Peter Biskind • Vanity Fair • December 2005


A sympathetic profile, written as Allen hit 70:

Allen has become an artist without honor in his own country—not, unfortunately, an anomalous situation. Many of his heroes have shared this fate. Akira Kurosawa found it nearly impossible to obtain Japanese financing in the twilight of his career; feeling himself shabbily treated by the Swedish government for a few years in the 1970s, Ingmar Bergman refused to make pictures in his homeland; and in two of the most egregious American examples, Charlie Chaplin found it expedient to leave the country altogether in the early 1950s, one step ahead of Red-hunting squads baying at his heels, while Orson Welles in his later years was reduced to shilling for Gallo wine. Still, one would hope that in most countries a national treasure like Allen, especially one who toils in a profession wherein selling or burning out is an all too common occupational hazard, would be showered with distinctions, lionized, and fêted.”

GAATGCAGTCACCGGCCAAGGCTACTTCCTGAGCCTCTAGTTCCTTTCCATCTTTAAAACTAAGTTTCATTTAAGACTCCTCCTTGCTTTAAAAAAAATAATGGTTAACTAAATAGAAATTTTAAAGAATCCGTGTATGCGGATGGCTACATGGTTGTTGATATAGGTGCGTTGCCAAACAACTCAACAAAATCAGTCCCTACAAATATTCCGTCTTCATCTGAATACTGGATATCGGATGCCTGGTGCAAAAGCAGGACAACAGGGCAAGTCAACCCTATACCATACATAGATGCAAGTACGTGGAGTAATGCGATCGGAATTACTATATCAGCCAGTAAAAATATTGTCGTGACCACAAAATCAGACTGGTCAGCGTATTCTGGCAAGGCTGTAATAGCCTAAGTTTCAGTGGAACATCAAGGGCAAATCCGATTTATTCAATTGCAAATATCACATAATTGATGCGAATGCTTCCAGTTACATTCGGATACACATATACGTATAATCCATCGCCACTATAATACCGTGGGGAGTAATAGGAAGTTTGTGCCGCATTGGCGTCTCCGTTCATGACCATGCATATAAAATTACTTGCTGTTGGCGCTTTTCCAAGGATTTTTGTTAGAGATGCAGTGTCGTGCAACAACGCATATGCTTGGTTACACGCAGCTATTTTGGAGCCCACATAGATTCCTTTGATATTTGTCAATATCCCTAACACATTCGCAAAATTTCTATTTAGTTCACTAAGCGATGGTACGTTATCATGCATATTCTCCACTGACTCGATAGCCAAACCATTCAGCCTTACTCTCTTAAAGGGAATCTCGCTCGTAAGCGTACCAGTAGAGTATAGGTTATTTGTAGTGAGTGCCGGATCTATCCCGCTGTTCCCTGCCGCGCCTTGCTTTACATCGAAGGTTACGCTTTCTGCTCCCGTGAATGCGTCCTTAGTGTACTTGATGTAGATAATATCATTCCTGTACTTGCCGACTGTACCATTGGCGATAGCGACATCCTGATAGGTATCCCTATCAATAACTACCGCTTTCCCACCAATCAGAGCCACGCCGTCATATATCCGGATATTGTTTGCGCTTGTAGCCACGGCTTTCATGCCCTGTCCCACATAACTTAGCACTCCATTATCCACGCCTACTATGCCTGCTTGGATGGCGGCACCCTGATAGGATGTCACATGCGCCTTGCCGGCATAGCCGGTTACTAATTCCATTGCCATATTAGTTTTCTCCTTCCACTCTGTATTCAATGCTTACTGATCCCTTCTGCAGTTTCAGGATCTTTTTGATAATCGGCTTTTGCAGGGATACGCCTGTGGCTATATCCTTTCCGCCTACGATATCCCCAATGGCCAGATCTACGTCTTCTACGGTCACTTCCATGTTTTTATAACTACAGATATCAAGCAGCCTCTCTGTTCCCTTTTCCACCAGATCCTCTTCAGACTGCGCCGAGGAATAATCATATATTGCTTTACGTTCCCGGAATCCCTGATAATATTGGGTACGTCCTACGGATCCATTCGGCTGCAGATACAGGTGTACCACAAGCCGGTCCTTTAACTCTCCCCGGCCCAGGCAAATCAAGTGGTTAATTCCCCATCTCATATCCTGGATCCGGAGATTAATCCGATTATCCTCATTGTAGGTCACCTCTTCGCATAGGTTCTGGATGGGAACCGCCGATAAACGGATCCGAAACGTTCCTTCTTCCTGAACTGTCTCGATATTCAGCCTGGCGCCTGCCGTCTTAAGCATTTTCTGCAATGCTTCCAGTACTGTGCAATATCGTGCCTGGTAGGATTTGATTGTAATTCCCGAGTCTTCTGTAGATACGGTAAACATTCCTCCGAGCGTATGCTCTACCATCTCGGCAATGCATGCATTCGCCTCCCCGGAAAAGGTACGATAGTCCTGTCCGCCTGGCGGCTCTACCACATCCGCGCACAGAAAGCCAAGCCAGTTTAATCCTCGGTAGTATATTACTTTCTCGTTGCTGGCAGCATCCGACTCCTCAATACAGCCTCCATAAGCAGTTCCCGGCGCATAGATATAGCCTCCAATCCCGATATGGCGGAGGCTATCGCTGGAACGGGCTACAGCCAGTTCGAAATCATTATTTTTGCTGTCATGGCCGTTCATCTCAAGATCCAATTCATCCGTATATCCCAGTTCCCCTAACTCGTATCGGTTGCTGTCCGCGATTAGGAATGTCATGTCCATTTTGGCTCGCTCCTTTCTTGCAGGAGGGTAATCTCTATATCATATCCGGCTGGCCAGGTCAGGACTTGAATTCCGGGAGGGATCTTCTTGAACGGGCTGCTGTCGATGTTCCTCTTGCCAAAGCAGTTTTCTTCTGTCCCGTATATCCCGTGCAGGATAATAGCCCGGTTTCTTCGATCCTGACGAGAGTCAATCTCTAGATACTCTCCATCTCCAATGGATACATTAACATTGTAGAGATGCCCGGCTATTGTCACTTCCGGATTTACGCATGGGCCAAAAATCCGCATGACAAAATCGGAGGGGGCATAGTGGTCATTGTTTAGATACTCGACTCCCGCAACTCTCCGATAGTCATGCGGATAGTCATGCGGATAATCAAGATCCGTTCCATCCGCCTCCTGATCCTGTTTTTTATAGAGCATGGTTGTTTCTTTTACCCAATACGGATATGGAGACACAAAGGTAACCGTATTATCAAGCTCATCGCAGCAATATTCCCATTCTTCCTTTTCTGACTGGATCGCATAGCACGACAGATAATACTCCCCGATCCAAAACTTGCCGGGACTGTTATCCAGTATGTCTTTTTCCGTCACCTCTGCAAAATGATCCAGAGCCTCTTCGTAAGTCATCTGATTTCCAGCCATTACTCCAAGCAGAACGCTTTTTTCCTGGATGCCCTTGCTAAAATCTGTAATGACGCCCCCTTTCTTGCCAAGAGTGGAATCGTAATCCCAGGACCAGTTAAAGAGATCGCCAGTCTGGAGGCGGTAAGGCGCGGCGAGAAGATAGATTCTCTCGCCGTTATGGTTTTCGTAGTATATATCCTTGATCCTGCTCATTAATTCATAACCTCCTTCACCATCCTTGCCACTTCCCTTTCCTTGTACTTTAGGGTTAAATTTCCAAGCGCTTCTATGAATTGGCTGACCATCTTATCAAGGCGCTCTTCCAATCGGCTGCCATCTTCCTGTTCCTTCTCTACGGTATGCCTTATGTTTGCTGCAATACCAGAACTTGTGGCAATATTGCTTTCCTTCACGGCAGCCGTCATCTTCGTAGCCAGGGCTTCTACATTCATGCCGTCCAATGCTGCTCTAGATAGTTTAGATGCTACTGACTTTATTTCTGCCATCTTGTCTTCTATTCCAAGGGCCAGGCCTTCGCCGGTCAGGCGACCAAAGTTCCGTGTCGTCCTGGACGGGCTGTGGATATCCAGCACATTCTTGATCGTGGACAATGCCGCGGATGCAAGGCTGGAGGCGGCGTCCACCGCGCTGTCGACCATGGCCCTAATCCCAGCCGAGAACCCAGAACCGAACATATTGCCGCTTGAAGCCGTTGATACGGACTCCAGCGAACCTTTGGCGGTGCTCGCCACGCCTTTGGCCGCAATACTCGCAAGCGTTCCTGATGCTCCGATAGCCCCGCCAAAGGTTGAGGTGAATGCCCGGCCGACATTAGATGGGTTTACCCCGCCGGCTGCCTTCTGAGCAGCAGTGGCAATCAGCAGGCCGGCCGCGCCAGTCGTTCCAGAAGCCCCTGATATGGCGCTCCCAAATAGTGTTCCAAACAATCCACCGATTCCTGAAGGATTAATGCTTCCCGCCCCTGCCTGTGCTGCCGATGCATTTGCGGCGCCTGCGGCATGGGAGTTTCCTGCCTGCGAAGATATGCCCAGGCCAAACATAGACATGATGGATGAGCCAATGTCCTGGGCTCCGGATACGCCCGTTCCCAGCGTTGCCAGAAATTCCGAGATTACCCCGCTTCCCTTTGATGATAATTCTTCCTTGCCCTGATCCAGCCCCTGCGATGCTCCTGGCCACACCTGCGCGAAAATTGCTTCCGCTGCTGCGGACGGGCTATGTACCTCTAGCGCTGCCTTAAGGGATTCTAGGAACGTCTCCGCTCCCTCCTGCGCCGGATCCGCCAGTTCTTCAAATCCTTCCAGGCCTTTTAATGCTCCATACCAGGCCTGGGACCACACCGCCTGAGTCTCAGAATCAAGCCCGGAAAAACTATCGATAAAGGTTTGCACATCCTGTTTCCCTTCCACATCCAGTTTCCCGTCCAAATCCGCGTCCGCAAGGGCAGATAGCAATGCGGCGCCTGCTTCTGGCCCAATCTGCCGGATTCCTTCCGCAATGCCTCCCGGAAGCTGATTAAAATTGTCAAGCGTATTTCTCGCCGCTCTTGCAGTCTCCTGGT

Juliet Lapidos • Slate • March 2011

Lessons learned from the complete Allen catalog, save Midnight in Paris:

One might detect in my behavior a trace of the repetition compulsion that animates Allen. In my defense, and in his, consider this: Though he returns to the same themes, I've found significant differences in how he treats those themes—variations not attributable to basic shifts in genre (comedy versus drama) or to fluctuations in quality. (Sadly, I must admit he is far from consistent in this regard. Celebrity and Hollywood Ending belong in a bonfire.) There's also diversity in the way Allen's characters grapple with the ideas that preoccupy him, particularly in the way they handle the likelihood that we live in a godless universe. Allen answers the question of what we should make of nothingness differently in different movies. Sometimes nothing means everything, sometimes nothing much.”

Have a favorite piece that we missed? Leave the link in the comments or tweet it to @longformorg. For more great science and nature writing, check out Longform.org’s complete archive.